August 27, 2002
Mixed Feelings About Empowering Women
A brief note from Bo Cowgill's blog:
THE OTHER FEMINISM: If you are a feminist, then studying the underappreciated role of women in history is a good thing. And most likely, anything positive about the notion of women-as-homemakers is regarded as a bad thing, right?
So how do you respond to two female scholars combine the two themes -- the underappreciated historical role of women as mothers? The title of their seminar is "Motherhood and the Nation-State in Western Societies." Do you cheer or hiss?
That reminded me of an even more spectacular example of mixed feelings. I was once present when a professor, a serious but not fanatical feminist, first read the blurb for a book arguing that women were surprisingly numerous and influential in the top ranks of the Ku Klux Klan in the 1920s, particularly considering the status of women in the South at that time. I'll never forgot the look on her face, and her inability to decide whether that might possibly be at least partly a good thing. (I think the book was entitled Women of the Klan, and such a book does exist, but I may be wrong.)
Posted by Dr. Weevil at August 27, 2002 11:22 PM
I had an entry on this subject recently. The author of the comic strip "Non-Sequitur" this past Sunday had one of his characters take the traditional (late-Sixties/Seventies-style) feminist position of disparagement of the housewife/homemaker "role." My main problem was that the sentiments he put in the mouth of his 1900-era heroine were anachronistic, but I also am of the opinion that the fashion to treat the role of housewife (and mother) as a diminishment and a confinement, or just plain insignificant, is a phenomenon of our modern era. Back in the old days few women could afford to be bored housewives who longed for a nine-to-five job; their work was as hard and necessary as any man's, based on the structure of the family. (I am focusing on the Western European and North American version of this, as that is the part of the world I know most about.)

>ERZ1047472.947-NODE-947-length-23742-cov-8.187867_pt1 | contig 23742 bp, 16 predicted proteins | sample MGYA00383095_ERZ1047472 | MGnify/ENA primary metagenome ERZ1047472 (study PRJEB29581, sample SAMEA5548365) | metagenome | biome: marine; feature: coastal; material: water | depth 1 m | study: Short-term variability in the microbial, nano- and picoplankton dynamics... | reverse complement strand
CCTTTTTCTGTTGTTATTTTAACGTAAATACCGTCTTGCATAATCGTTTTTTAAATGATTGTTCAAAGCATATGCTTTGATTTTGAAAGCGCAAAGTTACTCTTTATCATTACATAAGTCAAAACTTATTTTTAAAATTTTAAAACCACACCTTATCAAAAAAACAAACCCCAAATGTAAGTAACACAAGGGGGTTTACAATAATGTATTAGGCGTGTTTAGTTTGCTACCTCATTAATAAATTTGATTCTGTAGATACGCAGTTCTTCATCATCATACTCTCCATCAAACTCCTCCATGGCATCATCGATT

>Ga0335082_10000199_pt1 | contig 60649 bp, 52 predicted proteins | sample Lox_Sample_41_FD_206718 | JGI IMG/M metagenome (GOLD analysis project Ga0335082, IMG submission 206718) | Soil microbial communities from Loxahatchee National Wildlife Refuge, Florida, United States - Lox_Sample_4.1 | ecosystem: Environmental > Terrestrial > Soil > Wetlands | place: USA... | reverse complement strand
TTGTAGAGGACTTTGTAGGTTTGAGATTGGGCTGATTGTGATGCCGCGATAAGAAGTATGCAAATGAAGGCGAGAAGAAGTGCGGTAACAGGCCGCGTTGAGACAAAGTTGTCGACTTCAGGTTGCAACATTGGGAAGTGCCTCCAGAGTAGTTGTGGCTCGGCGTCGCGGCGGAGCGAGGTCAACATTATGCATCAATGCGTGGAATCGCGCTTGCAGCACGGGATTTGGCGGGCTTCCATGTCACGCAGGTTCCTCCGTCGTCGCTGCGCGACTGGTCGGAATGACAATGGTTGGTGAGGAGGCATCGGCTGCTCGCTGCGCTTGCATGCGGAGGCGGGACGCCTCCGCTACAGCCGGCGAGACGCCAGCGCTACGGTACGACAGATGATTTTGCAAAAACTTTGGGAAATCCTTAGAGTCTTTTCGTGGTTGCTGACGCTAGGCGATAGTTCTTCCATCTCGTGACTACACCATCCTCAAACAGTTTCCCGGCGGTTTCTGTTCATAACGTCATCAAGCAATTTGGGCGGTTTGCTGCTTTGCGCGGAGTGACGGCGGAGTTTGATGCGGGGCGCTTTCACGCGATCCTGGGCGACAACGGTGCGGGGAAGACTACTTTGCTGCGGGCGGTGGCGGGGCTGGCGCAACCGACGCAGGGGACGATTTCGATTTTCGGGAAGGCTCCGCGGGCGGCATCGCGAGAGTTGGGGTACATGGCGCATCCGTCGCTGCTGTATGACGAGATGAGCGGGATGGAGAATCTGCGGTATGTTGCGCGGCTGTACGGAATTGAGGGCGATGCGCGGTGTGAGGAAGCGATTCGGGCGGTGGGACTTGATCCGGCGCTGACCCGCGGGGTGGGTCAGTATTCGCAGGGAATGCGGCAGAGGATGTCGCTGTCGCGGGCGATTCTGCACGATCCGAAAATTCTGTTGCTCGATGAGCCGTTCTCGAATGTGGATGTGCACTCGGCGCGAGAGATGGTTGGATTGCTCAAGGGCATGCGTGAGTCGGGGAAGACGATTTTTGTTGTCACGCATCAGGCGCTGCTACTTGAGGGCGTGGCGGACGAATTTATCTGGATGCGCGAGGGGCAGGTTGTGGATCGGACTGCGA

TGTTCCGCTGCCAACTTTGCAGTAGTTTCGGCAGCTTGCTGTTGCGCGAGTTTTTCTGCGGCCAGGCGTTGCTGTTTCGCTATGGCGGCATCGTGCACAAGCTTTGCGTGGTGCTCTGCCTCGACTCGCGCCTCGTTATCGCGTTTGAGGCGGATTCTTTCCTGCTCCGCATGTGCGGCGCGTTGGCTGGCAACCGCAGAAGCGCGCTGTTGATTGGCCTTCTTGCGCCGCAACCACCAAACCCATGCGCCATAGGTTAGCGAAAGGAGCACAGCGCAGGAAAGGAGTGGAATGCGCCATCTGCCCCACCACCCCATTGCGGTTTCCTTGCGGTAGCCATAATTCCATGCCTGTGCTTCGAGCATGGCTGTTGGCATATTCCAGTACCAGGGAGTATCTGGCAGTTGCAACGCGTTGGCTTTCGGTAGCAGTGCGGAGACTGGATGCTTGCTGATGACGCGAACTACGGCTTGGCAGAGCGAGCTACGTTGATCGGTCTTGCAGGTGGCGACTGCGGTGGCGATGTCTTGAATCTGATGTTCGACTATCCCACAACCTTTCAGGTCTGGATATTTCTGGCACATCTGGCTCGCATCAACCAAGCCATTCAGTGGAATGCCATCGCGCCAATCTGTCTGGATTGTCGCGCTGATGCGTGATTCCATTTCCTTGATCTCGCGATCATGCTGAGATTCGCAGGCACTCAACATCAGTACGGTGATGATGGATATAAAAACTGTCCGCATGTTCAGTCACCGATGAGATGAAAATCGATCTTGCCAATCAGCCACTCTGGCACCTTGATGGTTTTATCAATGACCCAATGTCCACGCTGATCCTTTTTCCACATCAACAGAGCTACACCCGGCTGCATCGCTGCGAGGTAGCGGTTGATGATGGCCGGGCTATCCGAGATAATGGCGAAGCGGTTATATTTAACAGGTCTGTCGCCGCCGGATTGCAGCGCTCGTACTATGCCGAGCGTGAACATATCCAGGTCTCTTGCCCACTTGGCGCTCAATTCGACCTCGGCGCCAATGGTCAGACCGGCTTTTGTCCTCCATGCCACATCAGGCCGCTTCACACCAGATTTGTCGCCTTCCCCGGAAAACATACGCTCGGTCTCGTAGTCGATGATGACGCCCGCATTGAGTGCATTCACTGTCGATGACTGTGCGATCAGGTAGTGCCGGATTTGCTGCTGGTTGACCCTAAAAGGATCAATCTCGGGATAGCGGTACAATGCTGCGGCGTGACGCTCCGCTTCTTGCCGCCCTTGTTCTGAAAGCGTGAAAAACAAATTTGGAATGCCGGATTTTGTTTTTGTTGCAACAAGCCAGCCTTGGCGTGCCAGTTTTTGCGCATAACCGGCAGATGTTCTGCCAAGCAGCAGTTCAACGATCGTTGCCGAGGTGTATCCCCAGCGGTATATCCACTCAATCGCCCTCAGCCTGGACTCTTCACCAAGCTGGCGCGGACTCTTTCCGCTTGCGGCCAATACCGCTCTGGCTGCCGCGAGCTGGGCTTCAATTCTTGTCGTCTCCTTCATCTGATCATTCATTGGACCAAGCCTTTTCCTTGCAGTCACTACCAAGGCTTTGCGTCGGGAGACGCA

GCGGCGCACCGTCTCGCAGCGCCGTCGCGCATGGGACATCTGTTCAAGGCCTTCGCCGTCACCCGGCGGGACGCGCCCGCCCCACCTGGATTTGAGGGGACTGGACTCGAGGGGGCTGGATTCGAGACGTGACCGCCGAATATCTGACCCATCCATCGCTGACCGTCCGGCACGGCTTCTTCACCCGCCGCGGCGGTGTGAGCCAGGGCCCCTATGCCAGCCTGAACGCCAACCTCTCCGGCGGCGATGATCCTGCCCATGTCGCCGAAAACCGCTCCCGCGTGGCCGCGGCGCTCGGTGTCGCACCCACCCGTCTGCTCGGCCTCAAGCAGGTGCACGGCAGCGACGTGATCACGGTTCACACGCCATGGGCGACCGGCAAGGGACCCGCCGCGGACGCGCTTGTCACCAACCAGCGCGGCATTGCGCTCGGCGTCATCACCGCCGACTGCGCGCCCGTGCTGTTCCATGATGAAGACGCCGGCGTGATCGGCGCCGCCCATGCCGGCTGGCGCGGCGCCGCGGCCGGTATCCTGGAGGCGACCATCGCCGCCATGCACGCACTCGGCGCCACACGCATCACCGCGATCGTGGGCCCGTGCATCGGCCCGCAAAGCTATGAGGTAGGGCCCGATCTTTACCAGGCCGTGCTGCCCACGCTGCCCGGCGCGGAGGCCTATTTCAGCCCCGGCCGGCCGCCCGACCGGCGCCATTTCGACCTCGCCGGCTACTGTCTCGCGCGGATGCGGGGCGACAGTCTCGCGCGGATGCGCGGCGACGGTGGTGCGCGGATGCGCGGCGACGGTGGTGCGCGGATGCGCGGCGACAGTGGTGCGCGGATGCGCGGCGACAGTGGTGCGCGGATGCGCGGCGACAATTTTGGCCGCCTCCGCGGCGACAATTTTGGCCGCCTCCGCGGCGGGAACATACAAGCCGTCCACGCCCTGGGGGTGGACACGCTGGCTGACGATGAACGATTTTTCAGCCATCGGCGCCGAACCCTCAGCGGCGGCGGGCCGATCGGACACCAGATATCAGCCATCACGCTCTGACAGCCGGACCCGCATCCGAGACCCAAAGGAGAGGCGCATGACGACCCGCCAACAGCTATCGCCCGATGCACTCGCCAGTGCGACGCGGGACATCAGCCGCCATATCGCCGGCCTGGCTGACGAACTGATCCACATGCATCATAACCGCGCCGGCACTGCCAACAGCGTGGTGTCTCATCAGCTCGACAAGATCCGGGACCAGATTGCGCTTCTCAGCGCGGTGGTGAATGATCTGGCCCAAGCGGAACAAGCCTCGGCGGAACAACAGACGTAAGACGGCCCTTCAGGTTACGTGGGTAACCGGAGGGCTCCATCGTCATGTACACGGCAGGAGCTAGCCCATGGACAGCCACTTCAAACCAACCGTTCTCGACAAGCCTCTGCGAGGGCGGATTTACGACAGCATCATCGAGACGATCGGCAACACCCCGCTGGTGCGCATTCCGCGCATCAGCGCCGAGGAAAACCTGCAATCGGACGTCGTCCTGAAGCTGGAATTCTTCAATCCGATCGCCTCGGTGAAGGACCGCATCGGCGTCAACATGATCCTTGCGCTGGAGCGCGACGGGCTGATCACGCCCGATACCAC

Of course, there is the danger that other people with other agendas will use any favorable treatment of the housewife/mother role to trumpet the Failure of Feminism -- "See, they admit they were wrong and woman's highest calling really _is_ to be a wife and mother!" Some people thought that was what I meant; I didn't. I'd just like people to remember that Betty Friedan's book focused on a very small subset of women -- white, upper-middle class married college graduates (or at least women who had some college) in the mid-to-late twentieth century. Their problems were in some ways unique to their situation instead of being universal to all women.
You're setting up a straw man - er, woman.
Feminist scholars have always been interested in the totality of women's history and recognized than in times when it was much harder for women to be influential in the public sphere, they were often very influential in the private sphere.
Feminists have not denigrated traditional women's roles per se, just argued that everyone should have choices based on their individual situation, not on gender stereotypes which don't fit a great many people.
One of Friedan's points was precisely that since technology had rendered full-time housework obsolete, many women found themselves with time on their hands but no expectation to put it to good use.
If you read what feminists actually write, instead of right-wing stereotypes about feminists, most of your confusion would disappear.
Just who is supposed to be confused and setting up straw person arguments, me or Andrea Harris? Please clarify.